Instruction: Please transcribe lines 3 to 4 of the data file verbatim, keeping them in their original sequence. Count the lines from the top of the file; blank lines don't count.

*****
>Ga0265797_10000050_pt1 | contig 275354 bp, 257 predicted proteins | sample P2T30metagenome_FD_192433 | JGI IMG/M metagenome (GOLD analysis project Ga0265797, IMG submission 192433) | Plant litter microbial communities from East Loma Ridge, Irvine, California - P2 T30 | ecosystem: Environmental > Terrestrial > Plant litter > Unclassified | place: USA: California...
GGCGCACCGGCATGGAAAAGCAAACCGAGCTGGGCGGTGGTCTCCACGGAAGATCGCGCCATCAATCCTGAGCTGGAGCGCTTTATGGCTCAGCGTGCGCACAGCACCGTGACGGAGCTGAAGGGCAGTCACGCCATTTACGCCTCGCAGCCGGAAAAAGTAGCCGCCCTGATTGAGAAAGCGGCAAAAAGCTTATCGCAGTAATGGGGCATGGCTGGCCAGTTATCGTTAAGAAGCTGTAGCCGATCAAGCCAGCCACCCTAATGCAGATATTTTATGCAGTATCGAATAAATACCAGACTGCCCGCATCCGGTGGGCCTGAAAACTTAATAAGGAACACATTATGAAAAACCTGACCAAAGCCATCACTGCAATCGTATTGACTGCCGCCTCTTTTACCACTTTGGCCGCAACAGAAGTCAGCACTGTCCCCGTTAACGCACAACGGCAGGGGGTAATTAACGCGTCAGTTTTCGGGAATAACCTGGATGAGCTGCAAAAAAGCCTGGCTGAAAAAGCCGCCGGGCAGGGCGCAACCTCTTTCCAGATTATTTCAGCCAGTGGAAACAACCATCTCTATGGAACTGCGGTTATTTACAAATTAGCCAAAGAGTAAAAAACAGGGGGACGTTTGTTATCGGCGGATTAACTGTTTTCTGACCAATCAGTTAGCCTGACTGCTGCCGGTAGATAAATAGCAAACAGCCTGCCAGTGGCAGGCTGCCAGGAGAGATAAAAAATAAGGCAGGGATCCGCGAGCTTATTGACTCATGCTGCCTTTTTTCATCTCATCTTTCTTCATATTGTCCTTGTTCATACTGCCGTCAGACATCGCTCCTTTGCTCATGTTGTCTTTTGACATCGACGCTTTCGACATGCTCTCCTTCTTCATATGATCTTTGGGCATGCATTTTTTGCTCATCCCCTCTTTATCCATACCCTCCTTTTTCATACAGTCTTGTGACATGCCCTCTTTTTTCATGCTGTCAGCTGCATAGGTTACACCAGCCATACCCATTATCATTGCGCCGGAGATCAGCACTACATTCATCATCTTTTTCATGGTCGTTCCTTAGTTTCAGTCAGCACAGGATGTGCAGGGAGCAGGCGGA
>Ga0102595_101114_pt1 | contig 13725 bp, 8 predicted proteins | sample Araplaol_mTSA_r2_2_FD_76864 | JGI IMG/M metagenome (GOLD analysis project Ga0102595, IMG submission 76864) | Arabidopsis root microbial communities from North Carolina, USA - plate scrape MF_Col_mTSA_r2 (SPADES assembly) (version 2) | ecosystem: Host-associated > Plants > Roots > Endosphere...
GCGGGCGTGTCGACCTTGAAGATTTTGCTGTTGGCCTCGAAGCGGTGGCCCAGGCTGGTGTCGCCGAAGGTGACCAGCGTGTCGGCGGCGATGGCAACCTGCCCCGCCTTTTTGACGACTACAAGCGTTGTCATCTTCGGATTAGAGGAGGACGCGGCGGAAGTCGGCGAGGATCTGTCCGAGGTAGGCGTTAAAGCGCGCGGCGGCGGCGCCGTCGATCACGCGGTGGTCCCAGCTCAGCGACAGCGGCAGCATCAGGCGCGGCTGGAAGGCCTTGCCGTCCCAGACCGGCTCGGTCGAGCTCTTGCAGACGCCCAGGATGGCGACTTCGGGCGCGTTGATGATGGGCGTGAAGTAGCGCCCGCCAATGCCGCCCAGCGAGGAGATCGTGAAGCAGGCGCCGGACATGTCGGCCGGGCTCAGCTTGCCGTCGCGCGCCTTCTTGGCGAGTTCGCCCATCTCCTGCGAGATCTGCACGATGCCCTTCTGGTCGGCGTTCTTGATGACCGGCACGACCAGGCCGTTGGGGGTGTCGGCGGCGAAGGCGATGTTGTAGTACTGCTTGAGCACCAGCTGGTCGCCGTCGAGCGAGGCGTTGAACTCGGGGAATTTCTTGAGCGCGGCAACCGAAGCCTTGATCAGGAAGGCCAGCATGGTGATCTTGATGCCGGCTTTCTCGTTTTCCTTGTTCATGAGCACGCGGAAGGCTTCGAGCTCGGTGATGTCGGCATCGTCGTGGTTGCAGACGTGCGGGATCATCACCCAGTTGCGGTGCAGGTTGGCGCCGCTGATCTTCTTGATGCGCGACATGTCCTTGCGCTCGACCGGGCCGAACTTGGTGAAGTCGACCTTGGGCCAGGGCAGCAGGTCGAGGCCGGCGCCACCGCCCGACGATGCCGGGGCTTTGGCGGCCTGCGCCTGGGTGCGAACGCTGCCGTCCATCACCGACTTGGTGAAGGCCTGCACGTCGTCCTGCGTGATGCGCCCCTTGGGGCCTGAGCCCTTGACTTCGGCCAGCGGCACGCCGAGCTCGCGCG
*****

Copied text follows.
>Ga0102595_101114_pt1 | contig 13725 bp, 8 predicted proteins | sample Araplaol_mTSA_r2_2_FD_76864 | JGI IMG/M metagenome (GOLD analysis project Ga0102595, IMG submission 76864) | Arabidopsis root microbial communities from North Carolina, USA - plate scrape MF_Col_mTSA_r2 (SPADES assembly) (version 2) | ecosystem: Host-associated > Plants > Roots > Endosphere...
GCGGGCGTGTCGACCTTGAAGATTTTGCTGTTGGCCTCGAAGCGGTGGCCCAGGCTGGTGTCGCCGAAGGTGACCAGCGTGTCGGCGGCGATGGCAACCTGCCCCGCCTTTTTGACGACTACAAGCGTTGTCATCTTCGGATTAGAGGAGGACGCGGCGGAAGTCGGCGAGGATCTGTCCGAGGTAGGCGTTAAAGCGCGCGGCGGCGGCGCCGTCGATCACGCGGTGGTCCCAGCTCAGCGACAGCGGCAGCATCAGGCGCGGCTGGAAGGCCTTGCCGTCCCAGACCGGCTCGGTCGAGCTCTTGCAGACGCCCAGGATGGCGACTTCGGGCGCGTTGATGATGGGCGTGAAGTAGCGCCCGCCAATGCCGCCCAGCGAGGAGATCGTGAAGCAGGCGCCGGACATGTCGGCCGGGCTCAGCTTGCCGTCGCGCGCCTTCTTGGCGAGTTCGCCCATCTCCTGCGAGATCTGCACGATGCCCTTCTGGTCGGCGTTCTTGATGACCGGCACGACCAGGCCGTTGGGGGTGTCGGCGGCGAAGGCGATGTTGTAGTACTGCTTGAGCACCAGCTGGTCGCCGTCGAGCGAGGCGTTGAACTCGGGGAATTTCTTGAGCGCGGCAACCGAAGCCTTGATCAGGAAGGCCAGCATGGTGATCTTGATGCCGGCTTTCTCGTTTTCCTTGTTCATGAGCACGCGGAAGGCTTCGAGCTCGGTGATGTCGGCATCGTCGTGGTTGCAGACGTGCGGGATCATCACCCAGTTGCGGTGCAGGTTGGCGCCGCTGATCTTCTTGATGCGCGACATGTCCTTGCGCTCGACCGGGCCGAACTTGGTGAAGTCGACCTTGGGCCAGGGCAGCAGGTCGAGGCCGGCGCCACCGCCCGACGATGCCGGGGCTTTGGCGGCCTGCGCCTGGGTGCGAACGCTGCCGTCCATCACCGACTTGGTGAAGGCCTGCACGTCGTCCTGCGTGATGCGCCCCTTGGGGCCTGAGCCCTTGACTTCGGCCAGCGGCACGCCGAGCTCGCGCG